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I'm a Doctor and These are the Worst Things You Can Do For Your Cholesterol

Learn how to avoid making high cholesterol worse from experts.
FACT CHECKED BY Emilia Paluszek

Cholesterol is a waxy substance our body produces to make healthy cells and certain hormones. Cholesterol is something we need to maintain good overall health and it's also something we can get from food like eggs, cheese, shellfish, fried and processed foods and more. "Cholesterol is important for our body's function but too much can lead to serious medical issues and increase our risk of heart disease, stroke, and heart attacks," Dr. Raed Bargout, Cardiologist and Chief of Cardiovascular Disease with Dignity Health Glendale Memorial Hospital tells us. "There are several types of cholesterol, including total Cholesterol, HDL (good Cholesterol), LDL (bad Cholesterol) and Triglyceride," he adds. "Screening of cholesterol should start at age 20 and then every 4-6 years thereafter."

High cholesterol is a major health problem that affects an alarming amount of Americans. According to the Centers for Disease Control and Prevention, "Nearly 94 million U.S. adults age 20 or older have total cholesterol levels above 200 mg/dL. Twenty-eight million adults in the United States have total cholesterol levels above 240 mg/dL." While there are risk factors that are not modifiable like age and family history, there are plenty of things you can do to get cholesterol  under control. 

There's also lifestyle choices that make the condition worse. Jagdish Khubchandani, Professor of Public Health at New Mexico State University tells us, "People make mistakes in maintaining healthy cholesterol and these can lead to short- and long-term detrimental effects on heart and brain health.  Elevated levels of LDL (bad cholesterol) or lower levels of HDL (good cholesterol) can pose serious threats to health by disruption of structure and function of various parts of the body."  Read on—and to ensure your health and the health of others, don't miss these Sure Signs You've Already Had COVID.


What to Know About High Cholesterol


Dr. Bargout explains, "High cholesterol happens when high lipids, a complex metabolic process involving several organs starting with intestinal absorption, hepatic synthesis and absorption of the endothelial wall of the arteries. It does consist of exogenous and endogenous processes and pathways. High cholesterol can be due to underlying liver disease, endocrine disorders like thyroid disease and diabetes, excess alcohol or poor eating habits. In some individuals, genetic disorder is responsible for hyperlipidemia.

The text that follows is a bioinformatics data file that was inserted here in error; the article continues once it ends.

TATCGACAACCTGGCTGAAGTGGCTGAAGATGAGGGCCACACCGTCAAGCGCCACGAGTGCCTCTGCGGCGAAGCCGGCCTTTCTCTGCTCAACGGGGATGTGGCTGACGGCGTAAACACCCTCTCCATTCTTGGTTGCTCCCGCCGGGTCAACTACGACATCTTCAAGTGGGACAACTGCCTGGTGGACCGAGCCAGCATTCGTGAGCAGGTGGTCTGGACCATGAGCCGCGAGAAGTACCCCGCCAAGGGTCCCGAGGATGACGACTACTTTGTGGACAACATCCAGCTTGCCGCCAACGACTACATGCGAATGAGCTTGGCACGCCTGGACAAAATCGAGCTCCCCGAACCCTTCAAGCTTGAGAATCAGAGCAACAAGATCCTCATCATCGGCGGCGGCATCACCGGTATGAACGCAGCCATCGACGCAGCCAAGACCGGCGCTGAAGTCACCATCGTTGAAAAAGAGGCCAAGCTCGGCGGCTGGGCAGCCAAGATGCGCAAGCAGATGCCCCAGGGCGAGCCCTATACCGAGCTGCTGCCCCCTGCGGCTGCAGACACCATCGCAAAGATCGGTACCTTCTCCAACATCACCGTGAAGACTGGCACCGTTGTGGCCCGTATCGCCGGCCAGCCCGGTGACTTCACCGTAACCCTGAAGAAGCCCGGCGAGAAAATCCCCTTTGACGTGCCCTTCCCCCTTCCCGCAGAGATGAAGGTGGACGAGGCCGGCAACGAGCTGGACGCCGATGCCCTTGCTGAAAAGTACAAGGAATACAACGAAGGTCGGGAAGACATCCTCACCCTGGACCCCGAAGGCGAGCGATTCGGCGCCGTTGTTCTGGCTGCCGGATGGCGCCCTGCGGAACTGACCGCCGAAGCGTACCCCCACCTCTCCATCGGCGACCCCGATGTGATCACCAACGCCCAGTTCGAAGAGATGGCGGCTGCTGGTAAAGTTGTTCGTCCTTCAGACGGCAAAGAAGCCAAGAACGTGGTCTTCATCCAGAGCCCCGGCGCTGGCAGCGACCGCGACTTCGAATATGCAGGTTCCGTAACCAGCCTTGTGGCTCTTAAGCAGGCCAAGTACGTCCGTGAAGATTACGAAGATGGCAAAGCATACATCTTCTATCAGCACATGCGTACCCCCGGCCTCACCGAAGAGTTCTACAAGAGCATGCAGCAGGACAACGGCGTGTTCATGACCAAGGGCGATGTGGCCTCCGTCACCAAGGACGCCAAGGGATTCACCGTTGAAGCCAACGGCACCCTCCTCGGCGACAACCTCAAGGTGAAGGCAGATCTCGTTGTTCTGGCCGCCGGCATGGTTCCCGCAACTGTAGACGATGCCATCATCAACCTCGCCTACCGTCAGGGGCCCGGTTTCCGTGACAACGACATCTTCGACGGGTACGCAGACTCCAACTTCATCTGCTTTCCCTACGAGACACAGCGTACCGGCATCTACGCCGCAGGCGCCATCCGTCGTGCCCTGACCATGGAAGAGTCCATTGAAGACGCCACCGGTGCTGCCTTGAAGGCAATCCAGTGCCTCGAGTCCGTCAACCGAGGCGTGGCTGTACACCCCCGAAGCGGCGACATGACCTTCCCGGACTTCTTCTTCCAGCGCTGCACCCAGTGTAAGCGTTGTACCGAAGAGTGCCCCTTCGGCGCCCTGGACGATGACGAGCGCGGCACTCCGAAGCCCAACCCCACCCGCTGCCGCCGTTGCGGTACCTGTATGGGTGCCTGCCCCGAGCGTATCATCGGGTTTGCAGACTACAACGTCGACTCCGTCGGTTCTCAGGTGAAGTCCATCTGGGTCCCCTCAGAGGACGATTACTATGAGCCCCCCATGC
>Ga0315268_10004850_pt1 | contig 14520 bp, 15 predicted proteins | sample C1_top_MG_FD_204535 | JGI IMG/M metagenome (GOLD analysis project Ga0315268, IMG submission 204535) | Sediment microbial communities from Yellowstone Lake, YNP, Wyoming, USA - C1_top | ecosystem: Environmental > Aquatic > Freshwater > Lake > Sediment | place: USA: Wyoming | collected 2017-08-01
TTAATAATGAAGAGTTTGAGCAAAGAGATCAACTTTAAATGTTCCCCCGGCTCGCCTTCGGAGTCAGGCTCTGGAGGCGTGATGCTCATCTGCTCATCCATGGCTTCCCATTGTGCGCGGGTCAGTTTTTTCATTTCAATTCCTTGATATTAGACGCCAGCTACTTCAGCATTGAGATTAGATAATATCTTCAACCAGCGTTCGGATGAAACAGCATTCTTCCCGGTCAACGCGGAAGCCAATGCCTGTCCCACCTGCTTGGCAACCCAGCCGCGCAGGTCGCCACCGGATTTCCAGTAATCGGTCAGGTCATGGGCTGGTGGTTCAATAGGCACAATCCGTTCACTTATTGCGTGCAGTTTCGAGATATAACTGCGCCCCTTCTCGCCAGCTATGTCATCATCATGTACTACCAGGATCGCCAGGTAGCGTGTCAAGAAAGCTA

At the current time and with the increased rate of obesity, one of the biggest risk factors for high lipids is poor eating habits; a well balanced diet is known to reduce cholesterol level and cut the risk of cardiovascular disease. Avoid processed meat and packaged food, as well as cooked oil. White bread, pasta and rice are composed of simple carbohydrates; when consumed by your body, it breaks down into sugar, leading to elevated blood sugar and high LDL level. Remember that sweetened beverages can lower good HDL and increase LDL."


Monitoring and Maintaining

closeup doctor's hand holding blood sample for cholesterol

Dr. Khubchandani states, "Nearly a tenth of American adults have not had their cholesterol levels checked recently and more than a third have high cholesterol levels.  Cholesterol screenings are widely available and such knowledge can help reduce the levels to prevent long term damage to blood vessels, heart, brain, and kidney along with other body organs. Specifically, severe health outcomes such as heart attacks and strokes can be prevented with early monitoring and aggressive maintenance of healthy levels."

Dr. Bargout adds, "High cholesterol has no symptoms unless it leads to acute pancreatitis most commonly with elevated triglyceride. Or sometimes leads to skin deposits most commonly around the eyelids called xanthoma and xanthelasma. The fact that high cholesterol has no symptoms makes fasting blood testing and screening essential for prevention and therapy. Be familiar with your cholesterol numbers, blood pressure measurement and discuss with your doctor the need for cholesterol lowering therapy if dieting and exercise fails to improve your numbers."